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Monday, July 22, 2024
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Why should we even bother with evangelisation?

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Dear Father, one thing I have never completely understood is this: if all people, even non-Christians, can be saved, why all this emphasis on evangelisation? Shouldn’t we just leave non-Catholics and, all the more, non-Christians in peace since they can be saved without us?

Photo: Shutterstock
Photo: Shutterstock

It is interesting that you ask this question since it is one that was asked by many people after the Second Vatican Council. As we know, Christ sent the apostles out to all nations to baptise and teach the faith (cf. Mt 28:19-20).

Since then missionaries have gone all over the world to carry out that mandate, often risking and even losing their lives to do so.

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The missionary spirit has always characterised the Church. Indeed, many Australians are overseas carrying it out today.

When the Second Vatican Council taught in its Dogmatic Constitution on the Church Lumen gentium that “Those who, through no fault of their own, do not know the Gospel of Christ or his Church, but who nevertheless seek God with a sincere heart, and, moved by grace, try in their actions to do his will as they know it through the dictates of their conscience, those too may achieve eternal salvation” (LG 16), many began to question the whole purpose of missionary activity. Since all can be saved, even without knowing Christ and his Church, why go to all the trouble of preaching the Gospel to them?

The first thing to remember is that while in theory all can be saved, it is much easier to be saved in the Catholic Church.

As I wrote in my last column, in the Church we have the fulness of the truth taught by Jesus Christ about God, man, life after death, morality, etc., and we have the fulness of the means of salvation and sanctification in the Mass and the sacraments.

To say that all can be saved is a little like saying that it is possible by many different ways to get across a body of water to shore many kilometres away.

One can swim, but there is the danger of sharks, waves, tiredness or getting hit by a boat.

One could also float on a log, but the same dangers would obtain. It would be easier and safer to paddle in a kayak or canoe but it is still not certain the person would arrive.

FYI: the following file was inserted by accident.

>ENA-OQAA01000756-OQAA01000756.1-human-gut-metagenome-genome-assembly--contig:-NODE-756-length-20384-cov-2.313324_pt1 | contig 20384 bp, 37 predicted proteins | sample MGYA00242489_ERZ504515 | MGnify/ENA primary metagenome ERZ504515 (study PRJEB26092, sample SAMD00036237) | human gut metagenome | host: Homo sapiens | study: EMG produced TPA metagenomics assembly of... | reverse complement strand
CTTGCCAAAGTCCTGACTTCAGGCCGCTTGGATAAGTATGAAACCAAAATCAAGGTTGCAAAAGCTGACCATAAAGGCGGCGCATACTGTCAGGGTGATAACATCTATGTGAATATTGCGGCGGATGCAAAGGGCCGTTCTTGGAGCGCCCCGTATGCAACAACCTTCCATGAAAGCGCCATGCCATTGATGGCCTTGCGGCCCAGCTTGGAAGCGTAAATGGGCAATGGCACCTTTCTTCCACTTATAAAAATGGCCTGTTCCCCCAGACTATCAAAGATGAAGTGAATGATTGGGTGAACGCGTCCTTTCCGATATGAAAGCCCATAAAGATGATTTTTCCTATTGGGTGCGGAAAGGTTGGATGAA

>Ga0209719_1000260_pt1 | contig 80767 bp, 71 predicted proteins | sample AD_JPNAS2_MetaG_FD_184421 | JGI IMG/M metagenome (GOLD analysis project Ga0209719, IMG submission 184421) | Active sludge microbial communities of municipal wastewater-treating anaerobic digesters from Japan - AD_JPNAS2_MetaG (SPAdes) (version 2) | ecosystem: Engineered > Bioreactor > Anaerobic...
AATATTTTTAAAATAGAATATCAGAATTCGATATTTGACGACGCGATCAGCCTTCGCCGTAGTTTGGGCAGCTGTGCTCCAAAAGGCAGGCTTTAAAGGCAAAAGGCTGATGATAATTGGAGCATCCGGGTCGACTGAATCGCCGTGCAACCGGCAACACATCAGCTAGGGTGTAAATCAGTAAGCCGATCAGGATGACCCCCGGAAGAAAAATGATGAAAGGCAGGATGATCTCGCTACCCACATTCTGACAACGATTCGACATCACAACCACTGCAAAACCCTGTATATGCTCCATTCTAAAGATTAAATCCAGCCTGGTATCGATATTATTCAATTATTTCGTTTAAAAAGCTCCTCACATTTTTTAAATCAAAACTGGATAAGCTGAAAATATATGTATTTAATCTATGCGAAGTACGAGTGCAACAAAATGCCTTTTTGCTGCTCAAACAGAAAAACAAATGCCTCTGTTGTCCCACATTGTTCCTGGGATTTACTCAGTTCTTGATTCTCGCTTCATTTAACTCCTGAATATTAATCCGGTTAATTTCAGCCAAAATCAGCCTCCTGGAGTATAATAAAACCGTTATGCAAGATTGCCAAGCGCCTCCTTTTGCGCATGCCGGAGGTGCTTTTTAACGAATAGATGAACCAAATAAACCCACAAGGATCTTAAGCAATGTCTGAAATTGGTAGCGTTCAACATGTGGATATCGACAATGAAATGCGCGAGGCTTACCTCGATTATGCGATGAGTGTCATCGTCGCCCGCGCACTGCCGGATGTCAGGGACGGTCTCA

The easiest way is in a large boat, and the Catholic Church is that boat. If we saw people trying to reach the shore by those other means we would do everything possible to invite them into the boat.

We should remember that everyone is looking for truth and happiness, not only in the next life but in this one. In the Church we have the fulness of truth and it is by living in accordance with that truth that we find the happiness we are seeking. We have found the way and we would like everyone else to find it, too.

Pope St John Paul II in 1990 addressed the reason for the Church’s missionary activity in his encyclical Redemptoris missio, The Mission of the Redeemer.

He writes: “Why mission? Because to us, as to St Paul, ‘this grace was given, to preach to the Gentiles the unsearchable riches of Christ’ (Eph 3:8). Newness of life in him is the ‘Good News’ for men and women of every age: all are called to it and destined for it. Indeed, all people are searching for it, albeit at times in a confused way, and have a right to know the value of this gift and to approach it freely. The Church, and every individual Christian within her, may not keep hidden or monopolise this newness and richness which has been received from God’s bounty in order to be communicated to all mankind” (n. 11).

Pope Francis, too, took up the call to mission in his Apostolic Exhortation Evangelii gaudium in 2013.

He writes that “evangelisation is first and foremost about preaching the Gospel to those who do not know Jesus Christ or who have always rejected him. Many of these are quietly seeking God, led by a yearning to see his face, even in countries of ancient Christian tradition. All of them have a right to receive the Gospel. Christians have the duty to proclaim the Gospel without excluding anyone” (n. 14).

So if we truly love our fellow man, including many in our own country who do not know Jesus Christ and the Church, we will show this love by doing everything possible to announce the faith to them. They are free to accept it or reject it, but at least they will have heard it.

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